The future of a company is dependent on the internal team, and if the team feels like they’re succeeding, then naturally, so will the company. Yet the larger a team grows, the more blockers they face. For development teams, this means less productivity and motivation. I’ve seen too many good teams struggle because the systems in place restrict time and quality work.
In my software development career, I’ve found Research and Development (R&D) days to be one of the most successful strategies in freeing the development workflow. Yes, they’ve been buzzing around for a while now (mostly in tech) and for good reason. If done right, R&D onsites can have a tremendous effect on the team.
Over the years I’ve worked within an array of different environments alongside some of the sharpest minds in tech, and have learned a lot about what makes a company thrive. While I was at eBay, I spent plenty of time coaching developer teams and helping to remove blockers so they could do their best work. Now settling in as the VP of Engineering at Onefootball, I’ve had the opportunity to implement an R&D strategy which we’ve refined — through trial and error — to work best for our teams as they service millions of football fans around the world.
Why R&D days?
If you look closely, you’ll find what most often blocks a team is the system that they are working within — and it’s usually tooling or the technology. It doesn’t matter what threats you throw at your engineers or the pressure you put on them, no team can be agile or high performing if the technology — or the system surrounding it — is not. R&D days are a time to address these blockers in the workflow, and for the team to sit back and examine how they work and how it can be improved.
When a team or company grows, the number of things that can hinder high-value work increases. There will be more bottlenecks in the workflow and more manual work, which means there is a greater chance a team can overheat. All of these things are bad for the health of your current and future teams. In an environment like this (which is common), it’ll be harder to source and secure talent, and more importantly, create a driven and motivated workforce.
Setting up R&D days
There’s no silver bullet for setting up R&D days, all I can say is what has and hasn’t worked for me over the years. But the most important thing is to start; get management on board and ensure the stakeholders are fine with the time you intend to sideline for these periods. The great thing about Onefootball is that we’ve been an innovative company from the beginning, always experimenting with the way we work.
For us, we run R&Ds twice a month for a full working day. In the past, we’d experimented with a full week every month and a few other approaches, some structured and others very flexible. Two days a month proved to be a perfect balance; it’s enough time to get the innovative juices flowing but not too much to break the flow of the sprints. Here are some key points to remember when setting up R&D days.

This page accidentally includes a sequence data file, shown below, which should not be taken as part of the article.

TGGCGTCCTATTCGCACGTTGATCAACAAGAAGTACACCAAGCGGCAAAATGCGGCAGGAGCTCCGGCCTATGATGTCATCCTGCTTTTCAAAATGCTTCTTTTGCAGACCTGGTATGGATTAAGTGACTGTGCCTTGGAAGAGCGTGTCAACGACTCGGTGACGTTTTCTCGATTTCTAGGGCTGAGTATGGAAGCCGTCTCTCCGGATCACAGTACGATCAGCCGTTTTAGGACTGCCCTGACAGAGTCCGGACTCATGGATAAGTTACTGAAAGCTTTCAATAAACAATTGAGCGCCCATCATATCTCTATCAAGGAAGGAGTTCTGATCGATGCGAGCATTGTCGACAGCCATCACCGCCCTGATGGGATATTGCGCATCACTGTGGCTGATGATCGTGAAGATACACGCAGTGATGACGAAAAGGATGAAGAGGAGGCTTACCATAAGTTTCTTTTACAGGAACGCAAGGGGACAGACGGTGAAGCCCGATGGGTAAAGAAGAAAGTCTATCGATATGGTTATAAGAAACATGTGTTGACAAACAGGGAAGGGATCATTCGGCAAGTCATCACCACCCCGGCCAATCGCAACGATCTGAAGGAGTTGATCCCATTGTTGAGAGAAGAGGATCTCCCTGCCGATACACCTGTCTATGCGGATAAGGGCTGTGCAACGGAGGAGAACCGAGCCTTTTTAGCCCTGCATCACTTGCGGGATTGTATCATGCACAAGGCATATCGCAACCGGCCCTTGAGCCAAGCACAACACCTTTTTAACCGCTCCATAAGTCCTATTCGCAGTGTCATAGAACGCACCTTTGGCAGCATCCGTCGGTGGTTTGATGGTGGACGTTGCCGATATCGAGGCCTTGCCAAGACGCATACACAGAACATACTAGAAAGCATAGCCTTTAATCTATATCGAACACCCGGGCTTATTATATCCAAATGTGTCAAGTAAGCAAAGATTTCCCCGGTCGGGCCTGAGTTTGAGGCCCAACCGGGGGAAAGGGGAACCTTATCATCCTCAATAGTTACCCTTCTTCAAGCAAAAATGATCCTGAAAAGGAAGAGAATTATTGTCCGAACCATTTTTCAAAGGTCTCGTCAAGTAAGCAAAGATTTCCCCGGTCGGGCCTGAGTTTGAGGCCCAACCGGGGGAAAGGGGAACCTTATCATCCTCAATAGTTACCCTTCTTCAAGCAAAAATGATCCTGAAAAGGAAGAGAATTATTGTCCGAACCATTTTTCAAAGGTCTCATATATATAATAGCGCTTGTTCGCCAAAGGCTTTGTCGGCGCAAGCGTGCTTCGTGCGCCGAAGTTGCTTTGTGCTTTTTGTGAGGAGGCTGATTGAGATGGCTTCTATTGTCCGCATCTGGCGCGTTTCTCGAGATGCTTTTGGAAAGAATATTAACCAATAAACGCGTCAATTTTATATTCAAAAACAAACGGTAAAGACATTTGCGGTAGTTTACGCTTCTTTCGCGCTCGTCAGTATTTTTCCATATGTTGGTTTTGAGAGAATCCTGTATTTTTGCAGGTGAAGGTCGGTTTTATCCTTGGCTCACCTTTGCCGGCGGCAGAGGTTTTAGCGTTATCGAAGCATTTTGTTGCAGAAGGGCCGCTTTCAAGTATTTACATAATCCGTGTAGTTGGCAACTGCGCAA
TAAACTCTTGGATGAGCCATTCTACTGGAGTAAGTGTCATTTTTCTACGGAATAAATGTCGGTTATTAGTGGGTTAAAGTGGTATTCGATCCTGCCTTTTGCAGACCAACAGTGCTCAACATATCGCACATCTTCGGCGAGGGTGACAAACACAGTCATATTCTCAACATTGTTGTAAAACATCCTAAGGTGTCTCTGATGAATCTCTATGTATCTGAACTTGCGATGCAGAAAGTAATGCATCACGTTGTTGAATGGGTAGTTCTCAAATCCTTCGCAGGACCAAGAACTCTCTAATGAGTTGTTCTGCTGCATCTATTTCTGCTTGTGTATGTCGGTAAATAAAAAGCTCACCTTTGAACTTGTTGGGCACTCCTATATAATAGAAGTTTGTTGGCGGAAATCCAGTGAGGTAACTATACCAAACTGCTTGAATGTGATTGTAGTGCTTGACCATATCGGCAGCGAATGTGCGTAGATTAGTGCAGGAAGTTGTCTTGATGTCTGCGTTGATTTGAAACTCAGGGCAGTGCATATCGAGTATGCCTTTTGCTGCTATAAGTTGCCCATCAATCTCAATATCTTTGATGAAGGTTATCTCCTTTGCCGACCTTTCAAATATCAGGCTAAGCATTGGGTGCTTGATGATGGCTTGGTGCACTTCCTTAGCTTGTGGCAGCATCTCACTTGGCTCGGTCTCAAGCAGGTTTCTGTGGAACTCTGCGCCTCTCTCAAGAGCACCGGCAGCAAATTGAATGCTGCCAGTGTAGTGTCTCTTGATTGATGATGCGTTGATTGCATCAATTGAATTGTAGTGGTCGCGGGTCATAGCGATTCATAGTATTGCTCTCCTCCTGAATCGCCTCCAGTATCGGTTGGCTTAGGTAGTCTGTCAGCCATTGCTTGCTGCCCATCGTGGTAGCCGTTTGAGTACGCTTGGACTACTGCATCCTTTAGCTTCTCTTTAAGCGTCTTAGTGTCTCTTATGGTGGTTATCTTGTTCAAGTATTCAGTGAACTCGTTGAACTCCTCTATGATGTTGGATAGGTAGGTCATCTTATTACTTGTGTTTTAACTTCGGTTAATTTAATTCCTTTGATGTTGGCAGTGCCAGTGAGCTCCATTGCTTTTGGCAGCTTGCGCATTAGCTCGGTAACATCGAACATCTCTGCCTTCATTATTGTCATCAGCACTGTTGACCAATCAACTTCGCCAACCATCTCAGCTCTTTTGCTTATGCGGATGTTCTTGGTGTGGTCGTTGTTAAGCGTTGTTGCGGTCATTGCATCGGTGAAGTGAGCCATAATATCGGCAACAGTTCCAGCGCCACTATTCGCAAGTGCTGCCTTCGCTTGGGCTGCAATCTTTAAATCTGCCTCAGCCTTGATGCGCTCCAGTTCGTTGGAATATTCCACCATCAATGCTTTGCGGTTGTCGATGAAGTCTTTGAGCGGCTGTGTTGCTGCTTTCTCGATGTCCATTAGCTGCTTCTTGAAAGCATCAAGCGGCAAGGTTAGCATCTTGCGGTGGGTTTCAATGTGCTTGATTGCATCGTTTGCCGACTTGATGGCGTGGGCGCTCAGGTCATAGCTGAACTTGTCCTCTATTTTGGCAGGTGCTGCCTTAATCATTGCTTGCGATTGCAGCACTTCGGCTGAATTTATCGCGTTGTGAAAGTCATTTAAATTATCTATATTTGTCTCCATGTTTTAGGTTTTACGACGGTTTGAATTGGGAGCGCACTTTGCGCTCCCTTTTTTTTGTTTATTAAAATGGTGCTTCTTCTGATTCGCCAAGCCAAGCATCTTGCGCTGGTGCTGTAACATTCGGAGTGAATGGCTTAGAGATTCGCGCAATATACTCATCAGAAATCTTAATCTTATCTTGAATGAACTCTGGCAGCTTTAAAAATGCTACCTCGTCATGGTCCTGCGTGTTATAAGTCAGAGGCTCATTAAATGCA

Don’t create silos
Silos are when teams isolate themselves within their own context and it’s something that usually happens as a company grows. An important part of innovation and creativity in the workplace is removing people from that everyday context, so they can see the bigger picture. You want to have solutions and innovation that can be shared throughout departments.
Same-day for everyone
Make sure all departments have the ability to run R&Ds on the same designated day. Again, it’s about changing context and encouraging more innovative ideas across the board. You limit the ability of your team and the potential motivation derived from the experience when confining teams in their same everyday context.
Plan R&Ds into your sprints
This is about taking it seriously and making sure everyone participates, regardless of the workload. Protect these days and ensure they are taken seriously and not swept away in the chaos of project management.
Avoid breaking the flow
You don’t want to pull a team out of their context just as they are hitting their stride. When we were doing week-long periods of innovation we quickly realised it was interrupting the team’s flow and they were taking longer to adjust after a week out. With one day at the end of a two-week cycle, the team is able to get back into the swing of every-day work without a hitch.
Benefits of Research and Development Days
1. R&D days give time to think and create solutions
As I’ve already mentioned, our R&D days help remove people from the every-day workload, which most often is a series of endless tasks. It’s not healthy for a team to be 100% busy. I see two main reasons for this: first, teams that are constantly under the pump can overheat, and second, tight deadlines and high-pressure environments don’t foster the best solutions and most often result in corner-cutting (no kidding).